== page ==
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Have a look at the new Epsom and Ewell in WWI page on Facebook

 

www.facebook.com/

 

There are a wealth of photos and snippets of information which show the impact of the war on the Borough. There are plans to update it day by day to match the news on the same day 100 years ago. Promises to be fascinating.

For more details of WW1 events taking place in the Borough visit

 

http://www.epsom-ewell.gov.uk/EEBC/News/WW1+commemoration+events.htm

Click on the image to view the latest Council for British Archaeology CBA SE newsletter if you are interested in archaeology in the South-East

CCBASE Autmn 2017 cover

Restoration of Lt Col Northey’s Grave - Event 9th December 2017

 

On the 9th December, Zulu royalty will join members of the Northey family in rededicating the restored grave of a Zulu War officer at Epsom’s cemetery in Ashley Road. So in a unique ceremony of reconciliation, it will be able to bring together the families of those fighting on both sides on that fateful day.

 

On 9th December 1879, Lt Col Francis Vernon Northey was carried to his grave. The streets were lined by people from Epsom as a mark of sympathy for this brave young officer who had died earlier that year in the Zulu Wars. Francis was shot whilst leading his troops at the Battle of Gingindlovu in Zululand. After treatment he continued to encourage his men but the wound was mortal and he died four days later. He was buried at first in South Africa, his grave marked with a cross cut from a wooden packing case. However, it was decided that his body should be returned to Epsom for reburial in the family plot in Ashley Road Cemetery near Epsom Racecourse, home of the Derby. This was a very rare occurrence at the time, military casualties from active service were usually buried near where they fell. His second funeral was intended to be a low-key affair but still attracted many Epsom townspeople, the Northey family were held in high regard. The grave stone marking his Epsom grave incorporated the wooden cross also brought back with his body from Zululand. In 1999 the wooden grave marker appeared in a ‘Then and Now’ book on the Zulu War. Due to this and the vulnerability of the grave it was decided to remove the original grave marker. From the stone marker where it had been displayed for over 120 years. It was taken with permission of the Northey family.to Bourne Hall Museum where it underwent a course of preservation and is now in the care of the museum.

 

At the cemetery there will be a service of blessing for the reinstated grave at 12.30pm, led by the Rev Rosemary Donovan Vicar of Christ Church Epsom. Afterwards the chapel will host a display of items from the Zulu War, and there will be a short talk on the battle, while the original grave maker will be on display until 3.30pm.

 

The Mayor of Epsom and Ewell will be attending with Her Royal Highness Princess Zama-Zulu Shange, Princess Pakamile Shange and Prince Nqaba of the Zulu Royal House, who are in the direct line of decent from a commander at Gingindlovu. Members of the Northey family will also be present including Lt Col Simon Bedford (Rtd) of the Rifles along with his mother and aunt. So in a unique ceremony of reconciliation, it will be able to bring together the families of those fighting on both sides on that fateful day.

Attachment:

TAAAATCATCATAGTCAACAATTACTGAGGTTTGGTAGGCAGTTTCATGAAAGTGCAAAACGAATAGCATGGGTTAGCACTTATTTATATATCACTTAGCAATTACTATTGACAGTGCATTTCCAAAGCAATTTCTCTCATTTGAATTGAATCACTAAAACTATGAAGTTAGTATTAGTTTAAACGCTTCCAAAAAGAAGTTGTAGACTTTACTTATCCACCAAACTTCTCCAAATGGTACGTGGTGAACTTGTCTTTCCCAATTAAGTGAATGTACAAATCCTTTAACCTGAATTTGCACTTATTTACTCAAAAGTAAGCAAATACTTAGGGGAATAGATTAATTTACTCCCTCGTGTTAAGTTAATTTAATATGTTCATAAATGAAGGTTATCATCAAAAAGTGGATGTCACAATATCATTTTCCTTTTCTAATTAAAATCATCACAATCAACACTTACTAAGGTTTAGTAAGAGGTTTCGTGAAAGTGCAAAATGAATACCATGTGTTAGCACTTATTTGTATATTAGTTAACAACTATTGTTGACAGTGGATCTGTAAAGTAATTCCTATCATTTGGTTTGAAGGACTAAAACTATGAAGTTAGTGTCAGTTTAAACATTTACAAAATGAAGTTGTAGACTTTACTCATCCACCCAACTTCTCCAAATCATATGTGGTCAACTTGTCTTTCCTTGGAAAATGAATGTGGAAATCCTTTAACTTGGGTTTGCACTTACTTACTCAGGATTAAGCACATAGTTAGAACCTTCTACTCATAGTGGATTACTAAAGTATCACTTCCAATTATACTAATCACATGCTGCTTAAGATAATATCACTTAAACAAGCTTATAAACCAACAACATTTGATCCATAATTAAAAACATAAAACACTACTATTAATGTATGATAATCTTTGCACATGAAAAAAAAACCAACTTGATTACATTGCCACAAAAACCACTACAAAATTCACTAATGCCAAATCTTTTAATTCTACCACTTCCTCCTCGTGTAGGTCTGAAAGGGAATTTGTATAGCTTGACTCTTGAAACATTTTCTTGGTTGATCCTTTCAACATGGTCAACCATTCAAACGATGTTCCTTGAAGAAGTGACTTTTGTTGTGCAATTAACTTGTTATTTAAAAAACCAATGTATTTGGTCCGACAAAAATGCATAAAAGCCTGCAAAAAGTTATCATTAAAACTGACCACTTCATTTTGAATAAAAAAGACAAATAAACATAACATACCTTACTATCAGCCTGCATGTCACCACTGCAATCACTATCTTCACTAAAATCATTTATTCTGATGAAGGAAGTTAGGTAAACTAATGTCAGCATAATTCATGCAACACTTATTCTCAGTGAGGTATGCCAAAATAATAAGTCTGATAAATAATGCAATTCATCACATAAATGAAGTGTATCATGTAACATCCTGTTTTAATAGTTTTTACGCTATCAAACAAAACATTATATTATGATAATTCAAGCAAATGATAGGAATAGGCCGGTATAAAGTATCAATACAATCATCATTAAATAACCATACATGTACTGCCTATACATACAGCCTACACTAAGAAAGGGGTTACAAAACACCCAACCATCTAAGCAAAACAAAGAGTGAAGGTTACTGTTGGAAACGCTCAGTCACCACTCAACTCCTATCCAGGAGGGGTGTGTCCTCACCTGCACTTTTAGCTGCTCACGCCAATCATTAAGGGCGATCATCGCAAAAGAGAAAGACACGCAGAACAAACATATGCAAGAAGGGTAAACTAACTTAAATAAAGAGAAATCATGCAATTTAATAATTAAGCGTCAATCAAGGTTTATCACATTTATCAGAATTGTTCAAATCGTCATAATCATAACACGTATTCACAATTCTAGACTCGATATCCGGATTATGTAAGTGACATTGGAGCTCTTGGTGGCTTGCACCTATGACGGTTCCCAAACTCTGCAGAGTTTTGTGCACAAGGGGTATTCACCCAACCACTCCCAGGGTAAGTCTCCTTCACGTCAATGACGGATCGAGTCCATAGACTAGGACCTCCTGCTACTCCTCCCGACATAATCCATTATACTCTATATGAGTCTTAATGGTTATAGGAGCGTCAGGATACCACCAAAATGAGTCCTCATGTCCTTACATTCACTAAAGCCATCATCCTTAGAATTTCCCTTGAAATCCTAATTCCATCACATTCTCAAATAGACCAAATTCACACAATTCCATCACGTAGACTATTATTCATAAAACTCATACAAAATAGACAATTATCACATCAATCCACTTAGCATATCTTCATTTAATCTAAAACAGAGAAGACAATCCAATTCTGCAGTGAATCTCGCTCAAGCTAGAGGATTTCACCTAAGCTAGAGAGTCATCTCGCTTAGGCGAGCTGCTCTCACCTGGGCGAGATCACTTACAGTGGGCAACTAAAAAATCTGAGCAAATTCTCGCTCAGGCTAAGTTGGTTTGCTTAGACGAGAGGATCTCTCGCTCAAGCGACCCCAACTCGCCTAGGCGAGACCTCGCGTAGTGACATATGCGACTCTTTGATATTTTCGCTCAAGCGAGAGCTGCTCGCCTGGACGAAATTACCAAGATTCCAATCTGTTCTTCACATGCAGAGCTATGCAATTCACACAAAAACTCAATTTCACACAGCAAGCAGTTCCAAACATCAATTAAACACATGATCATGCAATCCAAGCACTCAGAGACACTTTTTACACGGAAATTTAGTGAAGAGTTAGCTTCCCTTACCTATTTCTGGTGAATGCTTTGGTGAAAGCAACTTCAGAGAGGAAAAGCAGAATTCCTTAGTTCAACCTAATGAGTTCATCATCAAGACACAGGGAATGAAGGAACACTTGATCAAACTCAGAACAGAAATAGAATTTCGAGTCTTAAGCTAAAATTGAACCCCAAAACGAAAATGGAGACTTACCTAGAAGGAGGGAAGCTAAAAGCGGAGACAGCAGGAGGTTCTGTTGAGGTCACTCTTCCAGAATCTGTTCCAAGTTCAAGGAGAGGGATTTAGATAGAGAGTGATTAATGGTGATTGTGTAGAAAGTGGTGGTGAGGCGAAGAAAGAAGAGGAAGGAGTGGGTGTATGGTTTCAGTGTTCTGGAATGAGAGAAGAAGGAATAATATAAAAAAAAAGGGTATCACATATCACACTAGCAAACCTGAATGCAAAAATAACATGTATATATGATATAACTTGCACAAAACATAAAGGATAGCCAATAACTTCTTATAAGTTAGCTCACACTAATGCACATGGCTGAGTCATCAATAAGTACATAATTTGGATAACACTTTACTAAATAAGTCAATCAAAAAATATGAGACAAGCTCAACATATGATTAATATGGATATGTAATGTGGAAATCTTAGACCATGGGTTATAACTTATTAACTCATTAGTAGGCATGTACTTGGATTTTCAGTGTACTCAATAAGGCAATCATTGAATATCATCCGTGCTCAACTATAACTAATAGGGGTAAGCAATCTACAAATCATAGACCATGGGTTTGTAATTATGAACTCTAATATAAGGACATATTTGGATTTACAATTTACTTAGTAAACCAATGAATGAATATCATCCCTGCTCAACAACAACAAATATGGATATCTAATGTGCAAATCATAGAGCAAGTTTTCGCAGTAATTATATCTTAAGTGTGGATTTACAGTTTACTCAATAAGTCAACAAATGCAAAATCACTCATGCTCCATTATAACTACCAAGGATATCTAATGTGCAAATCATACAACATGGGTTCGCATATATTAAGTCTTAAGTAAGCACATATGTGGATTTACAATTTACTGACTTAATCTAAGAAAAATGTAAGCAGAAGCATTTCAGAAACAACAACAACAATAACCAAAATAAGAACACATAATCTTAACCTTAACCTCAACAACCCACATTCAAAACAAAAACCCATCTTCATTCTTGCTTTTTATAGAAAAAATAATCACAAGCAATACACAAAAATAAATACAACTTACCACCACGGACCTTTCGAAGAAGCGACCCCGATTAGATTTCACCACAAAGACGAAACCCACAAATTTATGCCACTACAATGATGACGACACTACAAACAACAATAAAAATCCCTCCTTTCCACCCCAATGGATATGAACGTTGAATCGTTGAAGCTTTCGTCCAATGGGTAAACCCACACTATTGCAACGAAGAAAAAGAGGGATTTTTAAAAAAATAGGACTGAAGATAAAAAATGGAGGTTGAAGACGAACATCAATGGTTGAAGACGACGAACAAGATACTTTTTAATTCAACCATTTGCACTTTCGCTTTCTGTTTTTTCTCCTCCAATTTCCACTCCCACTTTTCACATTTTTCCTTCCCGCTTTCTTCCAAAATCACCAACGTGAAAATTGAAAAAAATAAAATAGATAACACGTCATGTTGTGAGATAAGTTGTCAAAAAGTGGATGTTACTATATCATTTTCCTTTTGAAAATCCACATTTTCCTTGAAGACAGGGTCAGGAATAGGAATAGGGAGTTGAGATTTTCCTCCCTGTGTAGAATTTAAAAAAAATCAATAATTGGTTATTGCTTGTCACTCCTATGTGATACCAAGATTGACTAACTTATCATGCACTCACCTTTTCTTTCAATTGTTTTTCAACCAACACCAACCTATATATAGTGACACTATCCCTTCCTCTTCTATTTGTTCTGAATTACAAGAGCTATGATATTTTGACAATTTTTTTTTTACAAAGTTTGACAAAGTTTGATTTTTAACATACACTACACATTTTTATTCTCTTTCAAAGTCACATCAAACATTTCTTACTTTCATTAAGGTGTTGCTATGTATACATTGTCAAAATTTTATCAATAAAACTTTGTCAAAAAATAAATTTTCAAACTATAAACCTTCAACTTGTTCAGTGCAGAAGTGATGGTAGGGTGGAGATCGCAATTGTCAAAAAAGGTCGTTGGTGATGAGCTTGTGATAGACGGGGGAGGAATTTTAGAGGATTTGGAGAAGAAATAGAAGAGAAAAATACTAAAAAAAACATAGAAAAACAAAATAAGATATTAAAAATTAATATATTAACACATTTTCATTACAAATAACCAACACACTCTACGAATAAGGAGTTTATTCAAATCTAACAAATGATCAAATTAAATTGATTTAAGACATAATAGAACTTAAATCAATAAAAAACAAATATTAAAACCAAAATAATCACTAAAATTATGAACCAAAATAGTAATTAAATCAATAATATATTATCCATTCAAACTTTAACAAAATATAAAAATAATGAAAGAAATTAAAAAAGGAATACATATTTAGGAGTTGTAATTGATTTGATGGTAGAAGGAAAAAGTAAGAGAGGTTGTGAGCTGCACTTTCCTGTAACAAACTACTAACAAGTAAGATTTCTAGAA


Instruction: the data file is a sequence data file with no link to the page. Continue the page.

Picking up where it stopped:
The ceremony will take place at the grave side in the Northey enclosure and will include the playing of the Last Post and a volley fired over the grave. A guard of honour will be formed by members of the Victorian military re-enactor society.

 

 

2nd April 1879

As dawn broke, the enemy did exactly what Lord Chelmsford had hoped for. An impi of 10,000 warriors, all veterans of Isandlwana, came storming across the Inyezane River in their classic fighting formation. ‘It must’, wrote a contemporary observer, ‘have been about 6.20 am when the Zulus made their first great effort to storm the front, right and rear faces of our defences. Their advance was indeed a splendid sight, as just at that moment the sun came out and shone full on the lines of plumed warriors, who, with their arms and legs adorned with streaming cow-tails and each brandishing his coloured ox-hide shield and flashing assegais, rushed forward with a dash and elan that no civilised troops could have exceeded’. In the laager at Gingindlovu all was ready; a few orders were given – ‘no independent firing – volleys by companies when they are within three hundred yards’. The Gatling gun was allowed a short burst at 800 yards, and cut a swathe through the Zulu ranks which was a foretaste of what was to come. The Zulus closed in on all sides of the laager, coming under increasingly heavy fire from the regulars and an assortment of others perched in the waggons. Again and again the Zulus stormed up the laager, taking terrible losses. Only one got inside, a young boy who was captured and ended up a mascot on a ship of the Royal Navy. After about an hour and a half, the Zulus began to fall back in a retreat, which became a rout when Chelmsford unleashed the colonial mounted infantry and natives in pursuit.

Lieutenant Colonel Northey was serving with the 3rd battalion of the 60th Rifles. He commanded six companies of the 3/60th as part of the Rear Division of Chelmsford’s column. The Zulus could not breach the British defences at Gingindlovu, but they were able to use captured rifles to open fire on Chelmsford’s men. Lt Col Northey was hit deep in the right shoulder by a Zulu bullet. He turned his command over and went to the surgeon who removed the bullet. As he cheered his men on, shouting to be heard above the din, he suffered a sudden haemorrhage and collapsed, bleeding heavily from his brachial artery. He died four days later, on the 6th of April.

 

 

 David Brooks, Bourne Hall Museum